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Sedgwick Avenue - Cast Iron Site ID Tablet - Gettysburg National Battlefield Historic District - Gettysburg, PA
Posted by: Groundspeak Regular Member Math Teacher
N 39° 48.125 W 077° 14.054
18S E 308728 N 4408178
Quick Description: This is one of 35 site location tablets, made of cast iron, denoting important houses, locations & roads around the battlefield. They were erected circa 1896 by the War Department as the development & preservation of the park moved into full gear.
Location: Pennsylvania, United States
Date Posted: 6/18/2013 8:49:58 AM
Waymark Code: WMHB5E
Published By: Groundspeak Premium Member silverquill
Views: 4

Long Description:

There are a several dozen of these old, cast iron markers, most constructed and erected in 1896. E.B. Cope designed all of these markers as well as the tablets and historical markers, also made of cast iron. They were al completed under the direction of the War Department. The avenue, house and site markers are low to the ground, roadside and help to identify the various road systems, farmhouses, physical structures and historic sites like this one which play an important role in the historic district. Each marker is painted black with white letters.

These 61 cast iron tablets identify the names of the commemorative avenues in the park. Raised letters and the raised border of the tablet are painted a contrasting color to the black of the painted tablet. Each tablet is mounted on a fluted post and set at the terminus of the avenues. Designed by E. B. Cope. (NRHP narrative)

The tablet is planted roadside in the grass. The marker is located south or just before the intersection of United States Avenue. Beyond United States Avenue, Sedgwick becomes Hancock Avenue which leads to the Pennsylvania Memorial. There is a walking path a few feet to the north. The driveway for the George Weikert house is to the left. The Tompkins Brigade Tablet (MN526) is to the right or south of this by a few feet. Parking is available roadside and intermittently enlarges shoulder cutouts. Be sure to park on asphalt and not on grass. Park on anything green and you will be ticketed by park police. I visited the ID tablet on Thursday, July 5, 2012 @ 5:11 PM, EDT & @ an altitude of 542 feet, ASL. I used a Canon PowerShot 14.1 Megapixel, SX210 IS digital camera for the photos.

All the roads, avenue markers, house markers and the wide variety of Union & Confederate tablets seen around the battlefield and lining these avenues were designed by this architect, Colonel Emmor Bradley Cope (July 23, 1834 - May 28, 1927). He is buried in Evergreen Cemetery in Gettysburg, as well he should be as this park and most of the things seen here today were designed by him and as such, are his legacy.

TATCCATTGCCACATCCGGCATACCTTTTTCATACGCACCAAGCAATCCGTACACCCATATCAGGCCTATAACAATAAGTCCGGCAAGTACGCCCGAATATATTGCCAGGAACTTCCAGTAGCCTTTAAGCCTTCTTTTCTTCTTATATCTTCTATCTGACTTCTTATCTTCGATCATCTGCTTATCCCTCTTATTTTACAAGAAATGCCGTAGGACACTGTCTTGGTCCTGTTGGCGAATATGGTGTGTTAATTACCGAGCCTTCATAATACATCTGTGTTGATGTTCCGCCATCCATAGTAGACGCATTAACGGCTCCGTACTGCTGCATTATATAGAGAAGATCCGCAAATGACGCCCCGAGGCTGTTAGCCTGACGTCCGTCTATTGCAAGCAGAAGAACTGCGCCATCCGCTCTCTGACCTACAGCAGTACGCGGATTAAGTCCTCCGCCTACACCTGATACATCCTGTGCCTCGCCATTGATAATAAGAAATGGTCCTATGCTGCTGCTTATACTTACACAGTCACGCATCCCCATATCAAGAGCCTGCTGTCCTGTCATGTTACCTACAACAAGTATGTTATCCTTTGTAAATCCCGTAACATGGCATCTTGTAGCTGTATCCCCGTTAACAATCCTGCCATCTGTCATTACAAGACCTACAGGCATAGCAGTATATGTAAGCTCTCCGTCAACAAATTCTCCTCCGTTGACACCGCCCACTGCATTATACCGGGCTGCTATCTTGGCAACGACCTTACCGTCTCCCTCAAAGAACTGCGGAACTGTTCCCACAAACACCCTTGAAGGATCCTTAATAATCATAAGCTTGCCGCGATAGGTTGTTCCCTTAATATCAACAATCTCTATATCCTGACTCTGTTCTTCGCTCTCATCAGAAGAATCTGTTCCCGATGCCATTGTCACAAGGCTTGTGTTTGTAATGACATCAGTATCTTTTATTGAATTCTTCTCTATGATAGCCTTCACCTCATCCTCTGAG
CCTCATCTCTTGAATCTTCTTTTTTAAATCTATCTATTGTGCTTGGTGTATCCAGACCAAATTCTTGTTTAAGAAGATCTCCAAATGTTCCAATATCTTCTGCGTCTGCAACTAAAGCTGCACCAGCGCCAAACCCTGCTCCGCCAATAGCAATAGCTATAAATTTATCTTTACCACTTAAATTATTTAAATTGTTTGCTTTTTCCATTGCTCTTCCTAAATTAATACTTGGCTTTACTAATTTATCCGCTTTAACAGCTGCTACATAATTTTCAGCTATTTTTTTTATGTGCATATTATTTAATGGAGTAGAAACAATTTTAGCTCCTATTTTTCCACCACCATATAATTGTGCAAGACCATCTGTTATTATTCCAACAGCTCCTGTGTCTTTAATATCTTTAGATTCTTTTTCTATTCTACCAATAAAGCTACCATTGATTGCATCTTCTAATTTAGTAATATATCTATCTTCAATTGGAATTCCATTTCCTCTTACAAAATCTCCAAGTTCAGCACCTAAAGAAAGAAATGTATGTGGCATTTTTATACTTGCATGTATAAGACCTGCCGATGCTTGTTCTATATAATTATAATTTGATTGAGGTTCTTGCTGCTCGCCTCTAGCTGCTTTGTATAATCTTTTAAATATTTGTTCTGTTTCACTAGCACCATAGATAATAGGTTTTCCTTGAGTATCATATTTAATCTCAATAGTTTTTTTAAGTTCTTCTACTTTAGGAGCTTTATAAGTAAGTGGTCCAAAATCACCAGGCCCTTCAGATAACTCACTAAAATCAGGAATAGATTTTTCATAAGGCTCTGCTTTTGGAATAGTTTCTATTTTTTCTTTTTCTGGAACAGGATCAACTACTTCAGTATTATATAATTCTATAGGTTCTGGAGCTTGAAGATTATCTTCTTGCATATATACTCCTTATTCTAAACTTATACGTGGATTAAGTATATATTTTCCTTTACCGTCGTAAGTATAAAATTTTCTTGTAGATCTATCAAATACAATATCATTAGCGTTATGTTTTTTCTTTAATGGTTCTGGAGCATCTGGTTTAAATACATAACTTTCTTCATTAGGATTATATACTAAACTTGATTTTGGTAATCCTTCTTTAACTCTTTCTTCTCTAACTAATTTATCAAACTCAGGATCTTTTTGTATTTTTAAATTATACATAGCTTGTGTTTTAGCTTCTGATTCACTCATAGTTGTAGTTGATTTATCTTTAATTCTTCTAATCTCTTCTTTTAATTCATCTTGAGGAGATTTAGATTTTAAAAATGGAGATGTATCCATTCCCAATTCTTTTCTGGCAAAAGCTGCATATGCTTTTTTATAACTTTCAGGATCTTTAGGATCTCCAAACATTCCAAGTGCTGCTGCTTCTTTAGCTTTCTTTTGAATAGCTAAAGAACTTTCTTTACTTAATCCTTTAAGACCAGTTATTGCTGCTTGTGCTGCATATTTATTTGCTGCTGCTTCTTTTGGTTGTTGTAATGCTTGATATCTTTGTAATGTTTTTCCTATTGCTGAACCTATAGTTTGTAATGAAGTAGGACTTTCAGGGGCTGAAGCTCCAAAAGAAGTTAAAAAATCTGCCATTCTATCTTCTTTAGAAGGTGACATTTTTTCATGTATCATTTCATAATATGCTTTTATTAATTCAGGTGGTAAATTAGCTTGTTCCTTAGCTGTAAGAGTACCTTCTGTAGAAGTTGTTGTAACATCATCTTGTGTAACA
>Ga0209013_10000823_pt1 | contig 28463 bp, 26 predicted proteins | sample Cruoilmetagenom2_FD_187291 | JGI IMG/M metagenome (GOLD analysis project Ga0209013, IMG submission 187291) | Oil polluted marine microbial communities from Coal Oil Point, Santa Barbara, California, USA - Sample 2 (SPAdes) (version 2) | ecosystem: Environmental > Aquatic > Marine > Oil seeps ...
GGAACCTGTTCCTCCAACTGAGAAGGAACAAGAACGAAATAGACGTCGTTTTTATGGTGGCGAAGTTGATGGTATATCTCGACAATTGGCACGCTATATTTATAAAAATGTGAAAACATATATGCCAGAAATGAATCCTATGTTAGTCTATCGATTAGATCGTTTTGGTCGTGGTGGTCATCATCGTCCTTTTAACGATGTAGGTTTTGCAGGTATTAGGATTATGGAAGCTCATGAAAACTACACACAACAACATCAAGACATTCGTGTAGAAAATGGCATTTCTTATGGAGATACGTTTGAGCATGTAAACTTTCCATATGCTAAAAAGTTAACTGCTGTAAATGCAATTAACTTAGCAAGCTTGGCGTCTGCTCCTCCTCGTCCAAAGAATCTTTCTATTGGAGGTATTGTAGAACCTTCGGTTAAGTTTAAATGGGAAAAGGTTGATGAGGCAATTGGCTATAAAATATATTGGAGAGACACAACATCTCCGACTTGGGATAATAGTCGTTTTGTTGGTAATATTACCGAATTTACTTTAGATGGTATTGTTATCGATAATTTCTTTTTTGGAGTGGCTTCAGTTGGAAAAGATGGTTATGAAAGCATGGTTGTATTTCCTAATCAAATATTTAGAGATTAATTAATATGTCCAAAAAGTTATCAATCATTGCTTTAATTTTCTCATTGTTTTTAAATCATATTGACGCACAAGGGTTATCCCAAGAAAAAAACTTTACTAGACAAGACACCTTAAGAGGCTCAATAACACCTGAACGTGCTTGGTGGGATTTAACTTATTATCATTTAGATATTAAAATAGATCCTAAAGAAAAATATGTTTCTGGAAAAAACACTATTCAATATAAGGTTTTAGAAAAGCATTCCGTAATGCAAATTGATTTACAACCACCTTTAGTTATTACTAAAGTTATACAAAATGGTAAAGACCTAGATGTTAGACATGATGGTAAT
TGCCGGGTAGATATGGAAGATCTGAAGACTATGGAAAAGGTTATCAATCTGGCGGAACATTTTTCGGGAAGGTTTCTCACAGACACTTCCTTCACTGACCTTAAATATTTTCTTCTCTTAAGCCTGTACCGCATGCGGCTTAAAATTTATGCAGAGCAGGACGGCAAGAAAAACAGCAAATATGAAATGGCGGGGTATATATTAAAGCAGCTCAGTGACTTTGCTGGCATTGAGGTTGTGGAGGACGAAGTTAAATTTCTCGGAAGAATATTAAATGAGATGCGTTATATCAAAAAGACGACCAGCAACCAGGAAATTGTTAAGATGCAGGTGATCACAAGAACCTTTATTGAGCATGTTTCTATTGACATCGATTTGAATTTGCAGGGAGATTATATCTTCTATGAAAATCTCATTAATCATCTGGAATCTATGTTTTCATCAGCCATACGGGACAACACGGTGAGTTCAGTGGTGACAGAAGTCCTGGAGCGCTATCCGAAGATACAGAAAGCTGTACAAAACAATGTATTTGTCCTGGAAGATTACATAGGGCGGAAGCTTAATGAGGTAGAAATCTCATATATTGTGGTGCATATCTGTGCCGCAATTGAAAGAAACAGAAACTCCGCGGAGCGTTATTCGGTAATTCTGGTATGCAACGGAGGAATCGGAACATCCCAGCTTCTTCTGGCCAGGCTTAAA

This is a weird road. Sedgwick Avenue runs one way north as a continuation of Sykes Avenue from its intersection with Wheatfield Road. At the intersection with United States Avenue it continues as Hancock Avenue. The avenue was constructed by the War Department and links United States Avenue to the base of Little Round Top, intersecting Wheatfield Rd. Part of Sedwick's 6th Corps occupied ridge east of Avenue. The road follows the route first laid out in 1882 by Gettsyburg Battlefield Memorial Association.

The namesake of the marker, General John Sedgwick (September 13, 1813 - May 9, 1864), was a teacher, a career military officer, and a Union general in the American Civil War, and killed by a sniper's bullet at the Battle of Spotsylvania Court House. Sedwick was born in the Litchfield Hills town of Cornwall, Connecticut. He attended the U.S. Military Academy, and graduated in 1837.

The Sedgwick Avenue - Cast Iron Avenue Tablet is a contributing feature to the Gettysburg National Military Park Historic District which is nationally significant under NR Criteria A, B, C & D. Areas of Significance: Military, Politics/Government, Landscape Architecture, Conservation, Archeology-Historic. Period of Significance: 1863-1938. The original National Register Nomination was approved by the Keeper March 19, 1975. An update to this nomination was approved by the Keeper on January 23, 2004. This roadside marker is a contributing structure but was accidentally omitted form the inventory and thus has no Identification number.

From the Nomination Form:
Part of post-Civil War cast-iron avenue tablets development of battlefield which now contributes to the commemorative landscape. Constructed by the War Department to mark United States Avenue.

Short Physical Description:
2, Painted raised letters and border inscription tablets, 2'9"x1'8". Mounted on fluted post, 3' high.

Long Physical Description:
N/A


My Sources
1. NRHP Narrative
2. Stone Sentinels
3. Wikipedia

Name of Historic District (as listed on the NRHP): Gettysburg National Military Park Historic District

Link to nationalregisterofhistoricplaces.com page with the Historic District: [Web Link]

NRHP Historic District Waymark (Optional): [Web Link]

Address:
Gettysburg National Military Park Sedgwick Avenue @ the United States/Hancock Avenue Intersection Gettysburg, PA 17325


How did you determine the building to be a contributing structure?: Narrative found on the internet (Link provided below)

Optional link to narrative or database: [Web Link]

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